Fifteen years ago this spring, a group show opened at a little uptown gallery with a very long name. “Another Girl, Another Planet,” at Lawrence Rubin Greenberg Van Doren Fine Art, featured the work of thirteen photographers—twelve of them young women—who were disregarding the documentary functions of photography to create more cinematic constructions exploring drama, seduction, and sexual desire. Organized by Gregory Crewdson and Jeanne Greenberg Rohatyn and accompanied by a short story from the novelist A. M. Homes, it was a lightning bolt of an exhibition, one that struck something

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  • View of “Franz Erhard Walther,” 2013.

    Franz Erhard Walther

    Peter Freeman, Inc.

    The first thing to greet viewers in this exhibition was an imposing gallery wall, appended to which was Franz Erhard Walther’s Vier Körperformen (Four Body Shapes), 1963, made when he was still a student at Kunst-akademie Düsseldorf and had just begun to work with fabric. Each of the work’s four parts, which are crafted from sewed and stuffed canvas and resemble sea creatures’ limbs, was mounted to one of the wall’s four corners, with plenty of space between them. Walther intended for viewers to hold these objects or attach them, like prosthetic pillows, somewhere on their bodies; they could

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  • Gary Kuehn, Saw Horse Piece, 1967, fiberglass, wood, 24 1/2 x 120 x 26".

    Gary Kuehn

    Joe Sheftel Gallery

    Despite their well-documented fascination with architecture, most Minimalists seem to have been surprisingly squeamish about what could literally be described as the nuts and bolts of construction. Even the most detail-minded viewer of the early-1960s sculptures of Donald Judd, Robert Morris, or Carl Andre would be hard-pressed to find evidence of nails or screws; everything is loose stacks or mitered corners and polished metal. Repudiating the Abstract Expressionist legacy of emphatically subjective formal composition, these artists emphasized the cohesiveness of their simple, straightforward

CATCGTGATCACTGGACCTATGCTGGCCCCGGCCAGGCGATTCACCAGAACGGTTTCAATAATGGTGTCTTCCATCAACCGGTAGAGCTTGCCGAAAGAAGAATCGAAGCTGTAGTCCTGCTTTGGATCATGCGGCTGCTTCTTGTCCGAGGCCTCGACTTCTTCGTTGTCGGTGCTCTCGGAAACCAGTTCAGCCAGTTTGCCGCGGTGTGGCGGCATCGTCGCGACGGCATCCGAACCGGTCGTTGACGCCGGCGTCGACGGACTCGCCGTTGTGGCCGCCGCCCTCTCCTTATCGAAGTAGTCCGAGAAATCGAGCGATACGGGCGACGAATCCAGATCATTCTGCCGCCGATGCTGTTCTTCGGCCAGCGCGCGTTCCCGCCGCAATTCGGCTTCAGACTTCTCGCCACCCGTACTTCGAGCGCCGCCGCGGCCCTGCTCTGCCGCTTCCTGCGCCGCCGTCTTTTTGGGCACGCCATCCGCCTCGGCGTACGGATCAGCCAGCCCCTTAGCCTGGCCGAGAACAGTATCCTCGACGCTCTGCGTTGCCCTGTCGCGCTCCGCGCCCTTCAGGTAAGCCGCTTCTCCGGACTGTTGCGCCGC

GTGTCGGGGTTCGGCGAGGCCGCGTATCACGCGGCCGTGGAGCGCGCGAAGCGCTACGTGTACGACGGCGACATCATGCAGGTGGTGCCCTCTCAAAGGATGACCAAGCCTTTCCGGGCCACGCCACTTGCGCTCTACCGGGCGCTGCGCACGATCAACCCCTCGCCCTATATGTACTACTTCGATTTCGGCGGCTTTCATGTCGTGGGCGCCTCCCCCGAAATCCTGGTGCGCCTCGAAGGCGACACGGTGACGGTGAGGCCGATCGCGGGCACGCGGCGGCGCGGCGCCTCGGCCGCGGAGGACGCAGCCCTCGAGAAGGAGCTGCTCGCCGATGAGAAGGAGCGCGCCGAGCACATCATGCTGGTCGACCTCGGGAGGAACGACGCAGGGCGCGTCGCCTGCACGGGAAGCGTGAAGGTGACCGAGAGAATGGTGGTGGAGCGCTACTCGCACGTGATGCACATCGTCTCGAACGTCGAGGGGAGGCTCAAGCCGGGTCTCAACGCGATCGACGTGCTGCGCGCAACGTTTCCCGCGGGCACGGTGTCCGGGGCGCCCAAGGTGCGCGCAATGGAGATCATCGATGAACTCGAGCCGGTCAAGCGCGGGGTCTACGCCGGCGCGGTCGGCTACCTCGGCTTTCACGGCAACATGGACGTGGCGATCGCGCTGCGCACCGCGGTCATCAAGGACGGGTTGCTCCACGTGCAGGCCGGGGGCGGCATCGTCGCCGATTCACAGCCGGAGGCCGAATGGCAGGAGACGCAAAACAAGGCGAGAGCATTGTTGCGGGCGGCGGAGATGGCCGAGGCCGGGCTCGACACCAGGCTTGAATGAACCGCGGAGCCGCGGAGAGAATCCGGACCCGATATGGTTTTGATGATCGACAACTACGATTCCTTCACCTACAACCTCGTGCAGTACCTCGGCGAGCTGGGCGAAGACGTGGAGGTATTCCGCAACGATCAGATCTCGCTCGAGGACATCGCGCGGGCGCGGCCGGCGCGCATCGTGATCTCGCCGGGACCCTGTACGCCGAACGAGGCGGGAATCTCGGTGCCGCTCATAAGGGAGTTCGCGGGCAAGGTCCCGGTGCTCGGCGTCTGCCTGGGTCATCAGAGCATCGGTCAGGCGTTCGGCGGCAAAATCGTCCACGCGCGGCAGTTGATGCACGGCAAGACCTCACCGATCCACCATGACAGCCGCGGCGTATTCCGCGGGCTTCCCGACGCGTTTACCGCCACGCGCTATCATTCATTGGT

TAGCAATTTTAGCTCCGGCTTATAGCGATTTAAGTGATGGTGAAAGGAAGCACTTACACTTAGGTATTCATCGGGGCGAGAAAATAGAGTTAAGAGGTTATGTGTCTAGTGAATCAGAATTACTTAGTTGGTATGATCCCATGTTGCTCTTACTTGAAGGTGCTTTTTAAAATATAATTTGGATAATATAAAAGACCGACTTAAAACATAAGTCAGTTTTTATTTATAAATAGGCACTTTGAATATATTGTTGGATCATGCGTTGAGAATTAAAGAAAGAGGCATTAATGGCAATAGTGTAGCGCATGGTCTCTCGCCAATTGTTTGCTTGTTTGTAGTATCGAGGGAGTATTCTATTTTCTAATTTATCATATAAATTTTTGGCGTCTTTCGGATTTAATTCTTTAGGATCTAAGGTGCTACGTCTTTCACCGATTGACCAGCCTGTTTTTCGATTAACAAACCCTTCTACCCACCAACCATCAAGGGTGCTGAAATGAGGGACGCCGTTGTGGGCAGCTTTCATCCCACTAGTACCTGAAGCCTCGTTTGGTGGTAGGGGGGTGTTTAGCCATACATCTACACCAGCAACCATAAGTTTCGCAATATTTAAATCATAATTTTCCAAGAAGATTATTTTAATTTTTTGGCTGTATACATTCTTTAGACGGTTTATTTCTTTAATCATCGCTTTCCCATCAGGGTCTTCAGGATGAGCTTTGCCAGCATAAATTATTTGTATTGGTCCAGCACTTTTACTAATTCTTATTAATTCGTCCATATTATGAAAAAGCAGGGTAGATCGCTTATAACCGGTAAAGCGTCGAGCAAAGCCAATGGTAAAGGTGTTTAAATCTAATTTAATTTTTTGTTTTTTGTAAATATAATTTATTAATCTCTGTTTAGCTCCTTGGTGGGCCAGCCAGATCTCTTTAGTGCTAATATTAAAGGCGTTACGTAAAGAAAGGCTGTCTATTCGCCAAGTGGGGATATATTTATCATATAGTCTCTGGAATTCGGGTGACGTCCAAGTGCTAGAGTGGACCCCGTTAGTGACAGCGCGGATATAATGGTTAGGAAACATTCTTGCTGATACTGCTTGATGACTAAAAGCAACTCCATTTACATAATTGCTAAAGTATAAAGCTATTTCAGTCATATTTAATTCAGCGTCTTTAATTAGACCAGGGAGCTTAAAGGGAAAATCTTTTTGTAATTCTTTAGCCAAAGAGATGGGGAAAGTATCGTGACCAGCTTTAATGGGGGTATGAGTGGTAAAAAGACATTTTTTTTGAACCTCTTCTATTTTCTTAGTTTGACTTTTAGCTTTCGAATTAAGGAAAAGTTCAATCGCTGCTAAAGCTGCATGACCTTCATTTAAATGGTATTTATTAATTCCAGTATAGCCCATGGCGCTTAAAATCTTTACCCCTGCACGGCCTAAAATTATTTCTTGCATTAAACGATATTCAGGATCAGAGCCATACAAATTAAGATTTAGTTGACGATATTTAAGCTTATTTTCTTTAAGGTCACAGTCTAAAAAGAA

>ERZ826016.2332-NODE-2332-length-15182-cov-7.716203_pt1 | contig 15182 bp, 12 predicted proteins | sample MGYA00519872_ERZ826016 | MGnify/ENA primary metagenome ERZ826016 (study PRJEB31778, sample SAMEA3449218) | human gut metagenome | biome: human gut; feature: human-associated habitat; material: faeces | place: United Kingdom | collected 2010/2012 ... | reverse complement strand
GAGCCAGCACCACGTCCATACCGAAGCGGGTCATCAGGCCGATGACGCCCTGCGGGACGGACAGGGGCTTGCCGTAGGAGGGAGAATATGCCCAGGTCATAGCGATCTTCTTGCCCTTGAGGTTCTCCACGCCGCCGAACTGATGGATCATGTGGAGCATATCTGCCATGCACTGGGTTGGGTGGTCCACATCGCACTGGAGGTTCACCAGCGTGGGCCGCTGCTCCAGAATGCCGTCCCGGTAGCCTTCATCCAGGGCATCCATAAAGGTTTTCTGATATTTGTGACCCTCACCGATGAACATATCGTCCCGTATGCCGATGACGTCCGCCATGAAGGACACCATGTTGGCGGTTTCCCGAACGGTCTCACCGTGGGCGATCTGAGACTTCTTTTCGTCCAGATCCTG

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  • Ryan McLaughlin, Wetter (Weather), 2013, oil on linen on MDF, 35 1/2 x 25 3/4".

    Ryan McLaughlin

    Laurel Gitlen

    “Raisins,” the title of young Berlin-based American painter Ryan McLaughlin’s first US solo exhibition, hints at something dense, dark, and sugary. Yet the show’s eight works are much lighter and looser than the moniker suggests. Having become known over the past few years for a stylized, slightly cartoonish take on the classical still life, McLaughlin here worked with fragments of signs, logos, and other graphics and texts to produce a series of semifigurative compositions in dusty colors that float just free of definitive association. Realized in oil on MDF or in oil on linen or canvas stretched

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  • Larry Poons, Jessica’s Hartford, 1965, acrylic on canvas, 80 x 120".

    Larry Poons

    Loretta Howard Gallery

    The strangest item in this small exhibition of early work by Larry Poons was a brief, grainy audio recording of a short-lived rock ’n’ roll group called the Druds. Formed by Andy Warhol in 1963, the Druds released no records and never once performed live, yet they are remembered today for a lineup that is almost comically auspicious: Walter De Maria on drums, La Monte Young on saxophone, Poons on guitar, and Jasper Johns, Patty Oldenburg, Lucas Samaras, and Warhol himself singing. A star-studded cast, indeed, but even illustriousness can fall flat. The track, “No More Apologies,” is a case study

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  • Jill Magid, The Shadows of the Eucalyptus Trees at El Bebedero, 2013, 16 mm, black-and-white, silent, 9 minutes.

    Jill Magid

    Art in General

    “I roamed the lobbies of hotels in the city looking for a man in an expensive vintage suit,” writes Jill Magid in her book Failed States (2012), “a discreet, older, subtle man who knew things, who was looking for me too.” Magid keeps searching for the right partner. Those who have followed her career over the past decade have met security-camera operators in Liverpool, UK, agents of the Dutch secret service, and an officer of the NYPD. With these (mostly male) members of government authorities, Magid has cultivated chaste but intimate relationships, and then turned the ensuing rapport into raw